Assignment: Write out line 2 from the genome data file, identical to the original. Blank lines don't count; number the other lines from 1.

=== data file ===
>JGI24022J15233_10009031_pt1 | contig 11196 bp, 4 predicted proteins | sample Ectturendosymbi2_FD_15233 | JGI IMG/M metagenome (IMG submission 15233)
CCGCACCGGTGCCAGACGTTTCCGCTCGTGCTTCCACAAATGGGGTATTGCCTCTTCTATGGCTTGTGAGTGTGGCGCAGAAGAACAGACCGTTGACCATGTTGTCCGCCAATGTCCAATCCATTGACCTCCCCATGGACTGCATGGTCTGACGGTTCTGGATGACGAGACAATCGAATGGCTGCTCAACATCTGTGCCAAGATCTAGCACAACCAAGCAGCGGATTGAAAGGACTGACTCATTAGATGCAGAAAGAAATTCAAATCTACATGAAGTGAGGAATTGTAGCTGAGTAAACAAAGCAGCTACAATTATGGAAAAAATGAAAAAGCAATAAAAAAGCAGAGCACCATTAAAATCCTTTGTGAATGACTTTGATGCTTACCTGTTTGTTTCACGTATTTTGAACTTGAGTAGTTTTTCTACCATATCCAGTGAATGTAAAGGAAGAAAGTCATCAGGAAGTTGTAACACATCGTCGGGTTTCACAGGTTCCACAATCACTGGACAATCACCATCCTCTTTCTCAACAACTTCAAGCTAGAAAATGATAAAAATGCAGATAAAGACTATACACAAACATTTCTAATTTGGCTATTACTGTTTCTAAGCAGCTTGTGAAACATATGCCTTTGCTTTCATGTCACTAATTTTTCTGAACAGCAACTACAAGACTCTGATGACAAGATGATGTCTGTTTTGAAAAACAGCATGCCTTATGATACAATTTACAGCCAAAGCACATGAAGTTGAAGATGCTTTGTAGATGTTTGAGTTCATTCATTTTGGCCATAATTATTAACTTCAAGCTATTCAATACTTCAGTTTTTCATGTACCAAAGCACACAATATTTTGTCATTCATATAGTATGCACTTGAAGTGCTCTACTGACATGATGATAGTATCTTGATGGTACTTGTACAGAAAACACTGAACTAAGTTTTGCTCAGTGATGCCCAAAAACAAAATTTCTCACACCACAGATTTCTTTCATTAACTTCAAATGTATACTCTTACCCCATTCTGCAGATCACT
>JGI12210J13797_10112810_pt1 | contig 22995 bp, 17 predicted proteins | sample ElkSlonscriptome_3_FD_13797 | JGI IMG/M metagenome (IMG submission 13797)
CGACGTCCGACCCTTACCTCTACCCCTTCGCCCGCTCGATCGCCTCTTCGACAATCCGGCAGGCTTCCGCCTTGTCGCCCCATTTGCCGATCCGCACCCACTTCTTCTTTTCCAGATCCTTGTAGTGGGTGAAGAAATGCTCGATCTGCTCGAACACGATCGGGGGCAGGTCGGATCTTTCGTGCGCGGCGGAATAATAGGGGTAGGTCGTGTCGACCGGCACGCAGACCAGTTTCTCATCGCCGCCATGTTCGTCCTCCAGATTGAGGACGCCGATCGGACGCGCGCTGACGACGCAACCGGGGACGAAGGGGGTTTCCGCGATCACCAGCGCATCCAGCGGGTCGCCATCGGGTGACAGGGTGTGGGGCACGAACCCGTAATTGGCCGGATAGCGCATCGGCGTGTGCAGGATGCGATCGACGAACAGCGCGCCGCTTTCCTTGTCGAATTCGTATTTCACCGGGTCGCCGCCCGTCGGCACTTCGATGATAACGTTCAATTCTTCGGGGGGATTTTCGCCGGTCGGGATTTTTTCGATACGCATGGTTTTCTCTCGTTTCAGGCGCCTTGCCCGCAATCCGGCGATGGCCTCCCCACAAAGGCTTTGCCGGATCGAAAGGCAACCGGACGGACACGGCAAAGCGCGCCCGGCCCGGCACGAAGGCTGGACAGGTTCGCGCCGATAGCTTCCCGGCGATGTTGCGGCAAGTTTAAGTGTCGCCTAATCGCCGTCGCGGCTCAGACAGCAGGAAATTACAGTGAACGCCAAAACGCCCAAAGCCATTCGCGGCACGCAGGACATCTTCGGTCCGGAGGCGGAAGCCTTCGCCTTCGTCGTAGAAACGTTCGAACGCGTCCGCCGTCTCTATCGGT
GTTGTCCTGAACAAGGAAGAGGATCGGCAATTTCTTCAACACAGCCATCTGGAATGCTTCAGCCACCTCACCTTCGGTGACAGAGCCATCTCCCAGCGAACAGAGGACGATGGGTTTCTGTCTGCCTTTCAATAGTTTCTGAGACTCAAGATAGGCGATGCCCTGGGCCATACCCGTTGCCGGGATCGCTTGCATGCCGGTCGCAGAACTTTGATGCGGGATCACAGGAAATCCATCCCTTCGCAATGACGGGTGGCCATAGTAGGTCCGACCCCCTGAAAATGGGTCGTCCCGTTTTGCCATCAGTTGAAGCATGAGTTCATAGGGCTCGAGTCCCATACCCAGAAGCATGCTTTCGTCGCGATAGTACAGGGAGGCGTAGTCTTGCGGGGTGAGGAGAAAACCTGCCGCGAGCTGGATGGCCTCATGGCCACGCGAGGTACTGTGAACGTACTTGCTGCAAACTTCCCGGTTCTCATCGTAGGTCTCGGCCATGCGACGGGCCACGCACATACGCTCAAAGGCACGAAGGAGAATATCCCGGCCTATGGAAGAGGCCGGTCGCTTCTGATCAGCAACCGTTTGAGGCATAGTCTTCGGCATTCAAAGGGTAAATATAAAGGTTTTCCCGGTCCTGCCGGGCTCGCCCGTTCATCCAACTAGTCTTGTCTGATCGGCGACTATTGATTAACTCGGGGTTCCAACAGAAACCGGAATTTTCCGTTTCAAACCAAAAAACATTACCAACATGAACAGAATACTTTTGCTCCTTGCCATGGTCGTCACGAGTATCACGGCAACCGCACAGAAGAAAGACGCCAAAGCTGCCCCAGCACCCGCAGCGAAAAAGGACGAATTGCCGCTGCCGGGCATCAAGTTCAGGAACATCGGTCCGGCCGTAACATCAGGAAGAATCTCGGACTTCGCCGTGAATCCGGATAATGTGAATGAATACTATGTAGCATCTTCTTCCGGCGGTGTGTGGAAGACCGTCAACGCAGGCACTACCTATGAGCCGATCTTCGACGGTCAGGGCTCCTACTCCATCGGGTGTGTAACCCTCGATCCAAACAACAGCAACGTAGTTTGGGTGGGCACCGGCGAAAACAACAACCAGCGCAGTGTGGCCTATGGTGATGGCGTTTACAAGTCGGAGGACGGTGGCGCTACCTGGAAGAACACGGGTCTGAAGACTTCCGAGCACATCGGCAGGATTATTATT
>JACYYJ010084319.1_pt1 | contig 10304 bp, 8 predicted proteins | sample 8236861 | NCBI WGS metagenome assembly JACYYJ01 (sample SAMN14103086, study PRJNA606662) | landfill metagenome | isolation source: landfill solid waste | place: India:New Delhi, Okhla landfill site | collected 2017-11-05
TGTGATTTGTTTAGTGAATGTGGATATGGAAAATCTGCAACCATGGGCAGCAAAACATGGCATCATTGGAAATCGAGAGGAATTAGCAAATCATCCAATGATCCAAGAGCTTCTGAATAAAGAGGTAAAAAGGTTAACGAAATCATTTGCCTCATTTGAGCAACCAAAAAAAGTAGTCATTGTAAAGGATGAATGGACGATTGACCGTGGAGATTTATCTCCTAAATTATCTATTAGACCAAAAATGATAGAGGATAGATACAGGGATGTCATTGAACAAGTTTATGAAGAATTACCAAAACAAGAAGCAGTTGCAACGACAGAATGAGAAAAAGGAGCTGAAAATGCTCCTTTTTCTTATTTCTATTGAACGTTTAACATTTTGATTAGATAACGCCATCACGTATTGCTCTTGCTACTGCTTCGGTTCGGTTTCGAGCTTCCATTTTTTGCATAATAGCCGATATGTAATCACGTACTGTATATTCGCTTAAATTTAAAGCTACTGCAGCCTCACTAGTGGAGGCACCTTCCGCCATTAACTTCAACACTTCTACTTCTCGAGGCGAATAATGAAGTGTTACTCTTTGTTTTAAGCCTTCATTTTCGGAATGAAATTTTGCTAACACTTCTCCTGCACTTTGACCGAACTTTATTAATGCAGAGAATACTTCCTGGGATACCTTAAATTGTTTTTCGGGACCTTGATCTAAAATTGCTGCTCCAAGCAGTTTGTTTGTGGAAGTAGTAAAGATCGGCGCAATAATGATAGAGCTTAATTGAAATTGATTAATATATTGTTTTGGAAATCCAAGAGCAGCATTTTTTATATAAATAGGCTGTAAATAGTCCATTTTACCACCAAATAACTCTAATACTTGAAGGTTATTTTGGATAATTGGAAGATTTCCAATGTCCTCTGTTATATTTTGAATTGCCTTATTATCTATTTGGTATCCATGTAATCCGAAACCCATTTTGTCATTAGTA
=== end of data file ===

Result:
CCGCACCGGTGCCAGACGTTTCCGCTCGTGCTTCCACAAATGGGGTATTGCCTCTTCTATGGCTTGTGAGTGTGGCGCAGAAGAACAGACCGTTGACCATGTTGTCCGCCAATGTCCAATCCATTGACCTCCCCATGGACTGCATGGTCTGACGGTTCTGGATGACGAGACAATCGAATGGCTGCTCAACATCTGTGCCAAGATCTAGCACAACCAAGCAGCGGATTGAAAGGACTGACTCATTAGATGCAGAAAGAAATTCAAATCTACATGAAGTGAGGAATTGTAGCTGAGTAAACAAAGCAGCTACAATTATGGAAAAAATGAAAAAGCAATAAAAAAGCAGAGCACCATTAAAATCCTTTGTGAATGACTTTGATGCTTACCTGTTTGTTTCACGTATTTTGAACTTGAGTAGTTTTTCTACCATATCCAGTGAATGTAAAGGAAGAAAGTCATCAGGAAGTTGTAACACATCGTCGGGTTTCACAGGTTCCACAATCACTGGACAATCACCATCCTCTTTCTCAACAACTTCAAGCTAGAAAATGATAAAAATGCAGATAAAGACTATACACAAACATTTCTAATTTGGCTATTACTGTTTCTAAGCAGCTTGTGAAACATATGCCTTTGCTTTCATGTCACTAATTTTTCTGAACAGCAACTACAAGACTCTGATGACAAGATGATGTCTGTTTTGAAAAACAGCATGCCTTATGATACAATTTACAGCCAAAGCACATGAAGTTGAAGATGCTTTGTAGATGTTTGAGTTCATTCATTTTGGCCATAATTATTAACTTCAAGCTATTCAATACTTCAGTTTTTCATGTACCAAAGCACACAATATTTTGTCATTCATATAGTATGCACTTGAAGTGCTCTACTGACATGATGATAGTATCTTGATGGTACTTGTACAGAAAACACTGAACTAAGTTTTGCTCAGTGATGCCCAAAAACAAAATTTCTCACACCACAGATTTCTTTCATTAACTTCAAATGTATACTCTTACCCCATTCTGCAGATCACT